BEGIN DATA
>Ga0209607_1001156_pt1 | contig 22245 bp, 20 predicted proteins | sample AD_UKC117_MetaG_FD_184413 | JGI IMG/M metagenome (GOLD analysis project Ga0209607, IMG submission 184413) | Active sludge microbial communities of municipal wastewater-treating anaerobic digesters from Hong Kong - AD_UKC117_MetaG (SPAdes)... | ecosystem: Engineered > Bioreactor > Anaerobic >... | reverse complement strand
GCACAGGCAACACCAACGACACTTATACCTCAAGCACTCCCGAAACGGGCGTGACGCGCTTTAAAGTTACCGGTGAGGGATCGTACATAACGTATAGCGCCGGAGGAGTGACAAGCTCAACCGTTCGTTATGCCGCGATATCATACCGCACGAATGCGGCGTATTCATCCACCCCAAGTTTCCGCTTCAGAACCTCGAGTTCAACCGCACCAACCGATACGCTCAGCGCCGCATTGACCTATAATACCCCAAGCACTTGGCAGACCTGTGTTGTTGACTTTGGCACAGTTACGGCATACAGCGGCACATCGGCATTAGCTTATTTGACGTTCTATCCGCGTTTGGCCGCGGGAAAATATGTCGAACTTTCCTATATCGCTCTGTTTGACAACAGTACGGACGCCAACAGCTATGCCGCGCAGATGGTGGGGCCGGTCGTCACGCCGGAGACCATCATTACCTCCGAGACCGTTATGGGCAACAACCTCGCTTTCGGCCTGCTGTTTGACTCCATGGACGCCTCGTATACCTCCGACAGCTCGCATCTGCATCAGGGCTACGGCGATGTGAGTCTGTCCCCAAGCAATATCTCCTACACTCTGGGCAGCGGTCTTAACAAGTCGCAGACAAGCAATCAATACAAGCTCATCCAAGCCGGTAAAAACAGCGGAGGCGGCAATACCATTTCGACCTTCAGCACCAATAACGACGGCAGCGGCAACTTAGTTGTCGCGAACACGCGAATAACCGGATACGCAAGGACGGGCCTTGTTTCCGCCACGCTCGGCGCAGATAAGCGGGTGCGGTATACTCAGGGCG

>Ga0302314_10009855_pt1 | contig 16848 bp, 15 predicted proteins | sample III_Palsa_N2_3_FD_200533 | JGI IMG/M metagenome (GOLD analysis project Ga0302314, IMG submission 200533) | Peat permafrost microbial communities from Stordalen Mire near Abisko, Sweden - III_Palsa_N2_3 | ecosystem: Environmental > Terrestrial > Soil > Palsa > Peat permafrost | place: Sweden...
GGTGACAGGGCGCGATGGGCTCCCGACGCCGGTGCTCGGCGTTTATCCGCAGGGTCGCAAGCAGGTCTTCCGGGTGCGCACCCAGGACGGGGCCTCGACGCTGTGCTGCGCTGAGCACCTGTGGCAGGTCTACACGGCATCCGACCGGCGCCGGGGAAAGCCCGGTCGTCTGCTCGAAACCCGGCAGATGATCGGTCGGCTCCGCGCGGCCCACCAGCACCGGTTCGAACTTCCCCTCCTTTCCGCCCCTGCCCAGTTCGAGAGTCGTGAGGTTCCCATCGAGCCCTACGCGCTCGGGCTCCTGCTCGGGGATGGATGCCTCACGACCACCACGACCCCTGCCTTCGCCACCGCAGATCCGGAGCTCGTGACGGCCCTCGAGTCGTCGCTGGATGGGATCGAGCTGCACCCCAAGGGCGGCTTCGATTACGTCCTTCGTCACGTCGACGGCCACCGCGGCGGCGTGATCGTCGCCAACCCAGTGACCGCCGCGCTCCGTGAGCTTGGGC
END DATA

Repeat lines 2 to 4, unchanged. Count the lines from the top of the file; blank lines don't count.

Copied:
GCACAGGCAACACCAACGACACTTATACCTCAAGCACTCCCGAAACGGGCGTGACGCGCTTTAAAGTTACCGGTGAGGGATCGTACATAACGTATAGCGCCGGAGGAGTGACAAGCTCAACCGTTCGTTATGCCGCGATATCATACCGCACGAATGCGGCGTATTCATCCACCCCAAGTTTCCGCTTCAGAACCTCGAGTTCAACCGCACCAACCGATACGCTCAGCGCCGCATTGACCTATAATACCCCAAGCACTTGGCAGACCTGTGTTGTTGACTTTGGCACAGTTACGGCATACAGCGGCACATCGGCATTAGCTTATTTGACGTTCTATCCGCGTTTGGCCGCGGGAAAATATGTCGAACTTTCCTATATCGCTCTGTTTGACAACAGTACGGACGCCAACAGCTATGCCGCGCAGATGGTGGGGCCGGTCGTCACGCCGGAGACCATCATTACCTCCGAGACCGTTATGGGCAACAACCTCGCTTTCGGCCTGCTGTTTGACTCCATGGACGCCTCGTATACCTCCGACAGCTCGCATCTGCATCAGGGCTACGGCGATGTGAGTCTGTCCCCAAGCAATATCTCCTACACTCTGGGCAGCGGTCTTAACAAGTCGCAGACAAGCAATCAATACAAGCTCATCCAAGCCGGTAAAAACAGCGGAGGCGGCAATACCATTTCGACCTTCAGCACCAATAACGACGGCAGCGGCAACTTAGTTGTCGCGAACACGCGAATAACCGGATACGCAAGGACGGGCCTTGTTTCCGCCACGCTCGGCGCAGATAAGCGGGTGCGGTATACTCAGGGCG

>Ga0302314_10009855_pt1 | contig 16848 bp, 15 predicted proteins | sample III_Palsa_N2_3_FD_200533 | JGI IMG/M metagenome (GOLD analysis project Ga0302314, IMG submission 200533) | Peat permafrost microbial communities from Stordalen Mire near Abisko, Sweden - III_Palsa_N2_3 | ecosystem: Environmental > Terrestrial > Soil > Palsa > Peat permafrost | place: Sweden...
GGTGACAGGGCGCGATGGGCTCCCGACGCCGGTGCTCGGCGTTTATCCGCAGGGTCGCAAGCAGGTCTTCCGGGTGCGCACCCAGGACGGGGCCTCGACGCTGTGCTGCGCTGAGCACCTGTGGCAGGTCTACACGGCATCCGACCGGCGCCGGGGAAAGCCCGGTCGTCTGCTCGAAACCCGGCAGATGATCGGTCGGCTCCGCGCGGCCCACCAGCACCGGTTCGAACTTCCCCTCCTTTCCGCCCCTGCCCAGTTCGAGAGTCGTGAGGTTCCCATCGAGCCCTACGCGCTCGGGCTCCTGCTCGGGGATGGATGCCTCACGACCACCACGACCCCTGCCTTCGCCACCGCAGATCCGGAGCTCGTGACGGCCCTCGAGTCGTCGCTGGATGGGATCGAGCTGCACCCCAAGGGCGGCTTCGATTACGTCCTTCGTCACGTCGACGGCCACCGCGGCGGCGTGATCGTCGCCAACCCAGTGACCGCCGCGCTCCGTGAGCTTGGGC